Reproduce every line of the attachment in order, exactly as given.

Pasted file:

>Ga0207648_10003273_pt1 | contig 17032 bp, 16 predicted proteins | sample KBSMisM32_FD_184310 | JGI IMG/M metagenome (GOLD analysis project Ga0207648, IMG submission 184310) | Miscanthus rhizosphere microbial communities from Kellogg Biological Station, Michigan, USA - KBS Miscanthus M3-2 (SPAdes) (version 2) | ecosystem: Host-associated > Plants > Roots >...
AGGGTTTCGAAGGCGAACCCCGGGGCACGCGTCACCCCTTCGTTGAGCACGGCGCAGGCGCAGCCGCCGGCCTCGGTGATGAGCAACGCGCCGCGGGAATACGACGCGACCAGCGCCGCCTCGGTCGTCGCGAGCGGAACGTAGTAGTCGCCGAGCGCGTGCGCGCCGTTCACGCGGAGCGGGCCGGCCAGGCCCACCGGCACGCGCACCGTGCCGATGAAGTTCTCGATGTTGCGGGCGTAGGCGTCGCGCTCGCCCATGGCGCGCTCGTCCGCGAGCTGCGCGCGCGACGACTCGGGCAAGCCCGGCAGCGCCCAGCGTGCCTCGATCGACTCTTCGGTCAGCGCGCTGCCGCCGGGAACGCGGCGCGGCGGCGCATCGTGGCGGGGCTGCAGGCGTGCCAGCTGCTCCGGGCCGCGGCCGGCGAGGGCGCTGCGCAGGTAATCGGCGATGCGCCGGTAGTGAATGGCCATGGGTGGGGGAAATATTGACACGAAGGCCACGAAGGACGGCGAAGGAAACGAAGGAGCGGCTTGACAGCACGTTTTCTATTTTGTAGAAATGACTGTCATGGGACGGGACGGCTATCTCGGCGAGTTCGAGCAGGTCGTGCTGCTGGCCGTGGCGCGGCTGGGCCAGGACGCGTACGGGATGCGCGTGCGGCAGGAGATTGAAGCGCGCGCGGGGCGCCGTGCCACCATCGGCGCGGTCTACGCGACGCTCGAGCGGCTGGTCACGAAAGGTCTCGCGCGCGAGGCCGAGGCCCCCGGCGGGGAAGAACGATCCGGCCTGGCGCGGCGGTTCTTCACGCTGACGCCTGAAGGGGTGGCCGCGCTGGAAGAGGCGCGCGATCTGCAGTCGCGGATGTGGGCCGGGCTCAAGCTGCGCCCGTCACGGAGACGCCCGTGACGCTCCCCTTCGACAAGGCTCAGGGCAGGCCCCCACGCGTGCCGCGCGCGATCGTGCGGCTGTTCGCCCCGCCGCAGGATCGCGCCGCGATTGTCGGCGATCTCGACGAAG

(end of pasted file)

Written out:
>Ga0207648_10003273_pt1 | contig 17032 bp, 16 predicted proteins | sample KBSMisM32_FD_184310 | JGI IMG/M metagenome (GOLD analysis project Ga0207648, IMG submission 184310) | Miscanthus rhizosphere microbial communities from Kellogg Biological Station, Michigan, USA - KBS Miscanthus M3-2 (SPAdes) (version 2) | ecosystem: Host-associated > Plants > Roots >...
AGGGTTTCGAAGGCGAACCCCGGGGCACGCGTCACCCCTTCGTTGAGCACGGCGCAGGCGCAGCCGCCGGCCTCGGTGATGAGCAACGCGCCGCGGGAATACGACGCGACCAGCGCCGCCTCGGTCGTCGCGAGCGGAACGTAGTAGTCGCCGAGCGCGTGCGCGCCGTTCACGCGGAGCGGGCCGGCCAGGCCCACCGGCACGCGCACCGTGCCGATGAAGTTCTCGATGTTGCGGGCGTAGGCGTCGCGCTCGCCCATGGCGCGCTCGTCCGCGAGCTGCGCGCGCGACGACTCGGGCAAGCCCGGCAGCGCCCAGCGTGCCTCGATCGACTCTTCGGTCAGCGCGCTGCCGCCGGGAACGCGGCGCGGCGGCGCATCGTGGCGGGGCTGCAGGCGTGCCAGCTGCTCCGGGCCGCGGCCGGCGAGGGCGCTGCGCAGGTAATCGGCGATGCGCCGGTAGTGAATGGCCATGGGTGGGGGAAATATTGACACGAAGGCCACGAAGGACGGCGAAGGAAACGAAGGAGCGGCTTGACAGCACGTTTTCTATTTTGTAGAAATGACTGTCATGGGACGGGACGGCTATCTCGGCGAGTTCGAGCAGGTCGTGCTGCTGGCCGTGGCGCGGCTGGGCCAGGACGCGTACGGGATGCGCGTGCGGCAGGAGATTGAAGCGCGCGCGGGGCGCCGTGCCACCATCGGCGCGGTCTACGCGACGCTCGAGCGGCTGGTCACGAAAGGTCTCGCGCGCGAGGCCGAGGCCCCCGGCGGGGAAGAACGATCCGGCCTGGCGCGGCGGTTCTTCACGCTGACGCCTGAAGGGGTGGCCGCGCTGGAAGAGGCGCGCGATCTGCAGTCGCGGATGTGGGCCGGGCTCAAGCTGCGCCCGTCACGGAGACGCCCGTGACGCTCCCCTTCGACAAGGCTCAGGGCAGGCCCCCACGCGTGCCGCGCGCGATCGTGCGGCTGTTCGCCCCGCCGCAGGATCGCGCCGCGATTGTCGGCGATCTCGACGAAG